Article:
How Much Student Loan Interest is Tax-Deductible?
We all know getting higher education is EXTREMELY expensive! Because of this, most Americans have to take out student loans just to pay for their tuition and basic living expenses. After graduating with student loan debt, many taxpayers question what education expenses are tax deductible and if student loans can be written off.
A tax deduction for student loan interest paid is available to most U.S. taxpayers, including both itemized and standard deduction takers. However, student loan interest deductions have specific eligibility requirements that I’ll discuss later in this post. First, let’s talk about the different types of student loans.
Types of student loans
I realize most college students get a bad rap for ordering too much delivery pizza or taking on crippling credit card debt. However, many college students are living frugally and trying to make ends meet. Remember those days of scouring the campus for free food and begging your parents for gas money? Ah -- the good days.
During college, many students finance or supplement their experience with federal student loans. Students who don’t qualify for federal loans may decide to use a private student loan lender. Many potential borrowers choose to take out private loans because they don't want to put the financial burden on their parents from a Parent Plus Loan and can't get approved for the full cost themselves. Also, many students have to work a full time job to survive. Many federal loans require that students be enrolled at least half time towards a degree, certificate or other recognized credential, which can be hard while working full time. Private loans are useful to fill in the tuition gaps, but they come at a cost.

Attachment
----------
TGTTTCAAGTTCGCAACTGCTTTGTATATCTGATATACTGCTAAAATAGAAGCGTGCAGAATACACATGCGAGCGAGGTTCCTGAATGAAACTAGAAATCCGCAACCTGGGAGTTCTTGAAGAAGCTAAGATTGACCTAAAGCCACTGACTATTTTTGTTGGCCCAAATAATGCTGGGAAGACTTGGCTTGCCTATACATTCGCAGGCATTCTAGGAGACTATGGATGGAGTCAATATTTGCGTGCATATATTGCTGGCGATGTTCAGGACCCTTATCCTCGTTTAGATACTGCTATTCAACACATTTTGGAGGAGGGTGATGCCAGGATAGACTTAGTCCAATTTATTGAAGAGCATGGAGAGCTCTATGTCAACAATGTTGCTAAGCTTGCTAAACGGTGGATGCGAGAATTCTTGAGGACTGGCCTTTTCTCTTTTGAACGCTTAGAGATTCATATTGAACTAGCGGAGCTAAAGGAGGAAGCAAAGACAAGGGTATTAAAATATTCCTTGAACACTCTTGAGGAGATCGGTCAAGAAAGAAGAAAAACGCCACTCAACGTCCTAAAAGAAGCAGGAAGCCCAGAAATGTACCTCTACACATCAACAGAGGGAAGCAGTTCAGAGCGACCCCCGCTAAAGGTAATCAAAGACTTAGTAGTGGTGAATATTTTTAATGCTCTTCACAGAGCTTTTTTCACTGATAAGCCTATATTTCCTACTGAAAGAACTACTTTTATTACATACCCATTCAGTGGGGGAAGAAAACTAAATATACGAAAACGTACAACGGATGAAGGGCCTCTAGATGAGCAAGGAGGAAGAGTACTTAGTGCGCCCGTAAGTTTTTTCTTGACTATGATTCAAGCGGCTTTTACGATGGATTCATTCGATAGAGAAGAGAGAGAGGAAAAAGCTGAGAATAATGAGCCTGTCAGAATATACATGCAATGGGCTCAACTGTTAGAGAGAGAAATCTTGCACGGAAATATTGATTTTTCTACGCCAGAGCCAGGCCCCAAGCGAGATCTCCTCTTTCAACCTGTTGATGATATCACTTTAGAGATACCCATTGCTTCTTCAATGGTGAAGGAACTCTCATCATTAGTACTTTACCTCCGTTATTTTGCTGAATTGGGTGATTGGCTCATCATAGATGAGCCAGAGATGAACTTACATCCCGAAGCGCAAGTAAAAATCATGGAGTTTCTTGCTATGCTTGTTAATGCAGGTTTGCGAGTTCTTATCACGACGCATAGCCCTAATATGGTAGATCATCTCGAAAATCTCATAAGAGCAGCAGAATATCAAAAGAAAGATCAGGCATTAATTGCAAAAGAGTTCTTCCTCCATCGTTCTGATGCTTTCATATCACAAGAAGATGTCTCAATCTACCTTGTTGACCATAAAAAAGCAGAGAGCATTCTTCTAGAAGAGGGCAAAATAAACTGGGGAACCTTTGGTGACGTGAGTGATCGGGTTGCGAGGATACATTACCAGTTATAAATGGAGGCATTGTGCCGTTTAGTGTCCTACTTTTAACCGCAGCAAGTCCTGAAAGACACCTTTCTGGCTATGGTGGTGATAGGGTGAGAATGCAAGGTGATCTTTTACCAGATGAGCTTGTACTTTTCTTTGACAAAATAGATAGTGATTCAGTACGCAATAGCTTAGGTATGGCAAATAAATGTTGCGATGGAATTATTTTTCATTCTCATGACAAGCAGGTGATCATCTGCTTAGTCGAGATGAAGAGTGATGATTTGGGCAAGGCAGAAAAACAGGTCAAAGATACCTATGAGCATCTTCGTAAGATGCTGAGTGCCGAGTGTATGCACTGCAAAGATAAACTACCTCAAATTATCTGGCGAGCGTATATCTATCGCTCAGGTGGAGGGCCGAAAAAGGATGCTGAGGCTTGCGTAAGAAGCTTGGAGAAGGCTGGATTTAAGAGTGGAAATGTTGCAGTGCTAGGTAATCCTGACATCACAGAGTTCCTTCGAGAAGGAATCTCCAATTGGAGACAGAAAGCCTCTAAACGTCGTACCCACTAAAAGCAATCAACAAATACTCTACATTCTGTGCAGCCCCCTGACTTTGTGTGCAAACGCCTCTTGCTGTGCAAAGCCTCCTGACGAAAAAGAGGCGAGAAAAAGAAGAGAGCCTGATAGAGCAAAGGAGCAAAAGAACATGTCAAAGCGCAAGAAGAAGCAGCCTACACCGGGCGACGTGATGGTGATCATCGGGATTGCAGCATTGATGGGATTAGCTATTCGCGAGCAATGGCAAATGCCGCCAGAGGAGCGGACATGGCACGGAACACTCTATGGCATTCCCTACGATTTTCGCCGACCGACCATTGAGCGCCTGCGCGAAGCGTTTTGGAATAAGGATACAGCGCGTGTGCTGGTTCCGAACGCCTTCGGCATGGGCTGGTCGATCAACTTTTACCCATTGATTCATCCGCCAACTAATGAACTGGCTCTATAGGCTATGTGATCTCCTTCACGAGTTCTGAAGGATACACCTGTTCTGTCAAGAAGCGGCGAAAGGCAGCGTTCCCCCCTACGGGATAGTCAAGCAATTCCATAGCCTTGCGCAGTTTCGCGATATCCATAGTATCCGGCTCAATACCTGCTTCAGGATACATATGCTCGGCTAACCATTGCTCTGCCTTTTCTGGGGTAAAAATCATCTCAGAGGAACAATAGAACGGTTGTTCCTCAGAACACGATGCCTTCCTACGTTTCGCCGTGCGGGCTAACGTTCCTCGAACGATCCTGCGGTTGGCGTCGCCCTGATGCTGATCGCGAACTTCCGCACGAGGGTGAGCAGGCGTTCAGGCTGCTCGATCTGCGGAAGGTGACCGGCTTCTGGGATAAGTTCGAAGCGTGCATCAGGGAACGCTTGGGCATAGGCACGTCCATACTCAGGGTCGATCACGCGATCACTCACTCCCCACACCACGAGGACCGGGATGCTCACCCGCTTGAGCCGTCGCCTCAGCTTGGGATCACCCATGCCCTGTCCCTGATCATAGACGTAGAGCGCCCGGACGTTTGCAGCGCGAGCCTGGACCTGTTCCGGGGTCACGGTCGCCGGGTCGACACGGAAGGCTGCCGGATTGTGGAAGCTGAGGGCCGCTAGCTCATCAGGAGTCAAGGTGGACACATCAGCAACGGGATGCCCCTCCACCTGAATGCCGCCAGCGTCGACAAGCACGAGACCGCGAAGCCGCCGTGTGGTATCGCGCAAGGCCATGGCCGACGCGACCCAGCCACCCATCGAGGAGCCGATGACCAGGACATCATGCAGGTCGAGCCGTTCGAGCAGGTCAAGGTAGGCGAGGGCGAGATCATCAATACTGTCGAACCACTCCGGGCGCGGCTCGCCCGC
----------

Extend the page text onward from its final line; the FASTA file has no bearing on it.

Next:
After college, you have the choice to refinance your federal student loans with a private lender. While refinancing may offer a better interest rate, you will lose all the federal student loan protections. These protections include different repayment plans based on your income levels and employment status.
Do both private and federal student loans qualify for the student loan interest deduction?
The short answer is YES, as long as your student loan is considered “qualified”. A qualified student loan means that you used your loan to pay for educational expenses for an academic period as an eligible student.
Moreover, you must have paid or incurred these qualified expenses within a reasonable amount of time before or after you’ve taken out the loan. Qualifying is the easy part because most lenders disburse the funds to align with the academic period.
Details of the IRS's tax deduction
The maximum amount the IRS allows you to deduct for student loan interest is $2,500 in a calendar year. This deduction is allowed regardless of if you are a standard deduction or itemized deduction taker. The meaning behind the jargon: No matter how you file your personal taxes, you are likely eligible.
What are the eligibility requirements?
The student loan interest deduction is subject to a few limitations. These won’t apply to most, but I will explain them below:
You cannot deduct loan interest when your MAGI (modified adjusted gross income before the student loan deduction) reaches $85,000 (single) or $170,000 (married filing jointly). Phase outs of the deduction start when your modified AGI is $70,000 for single filers or $140,000 (married filing jointly).
Spouses filing separately
You cannot deduct loan interest if your filing status is “Married Filing Separately”.
Loan from a relative
You cannot deduct loan interest on a loan taken from a relative.
Claimed as a dependent